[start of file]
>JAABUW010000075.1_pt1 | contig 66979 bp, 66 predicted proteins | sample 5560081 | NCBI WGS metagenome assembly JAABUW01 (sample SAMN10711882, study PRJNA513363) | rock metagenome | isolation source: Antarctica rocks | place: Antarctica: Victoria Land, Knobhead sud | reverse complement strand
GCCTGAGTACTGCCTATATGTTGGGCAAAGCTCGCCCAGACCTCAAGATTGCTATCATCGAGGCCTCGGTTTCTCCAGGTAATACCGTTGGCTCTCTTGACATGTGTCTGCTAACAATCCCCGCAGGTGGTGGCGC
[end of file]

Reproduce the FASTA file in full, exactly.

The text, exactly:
>JAABUW010000075.1_pt1 | contig 66979 bp, 66 predicted proteins | sample 5560081 | NCBI WGS metagenome assembly JAABUW01 (sample SAMN10711882, study PRJNA513363) | rock metagenome | isolation source: Antarctica rocks | place: Antarctica: Victoria Land, Knobhead sud | reverse complement strand
GCCTGAGTACTGCCTATATGTTGGGCAAAGCTCGCCCAGACCTCAAGATTGCTATCATCGAGGCCTCGGTTTCTCCAGGTAATACCGTTGGCTCTCTTGACATGTGTCTGCTAACAATCCCCGCAGGTGGTGGCGC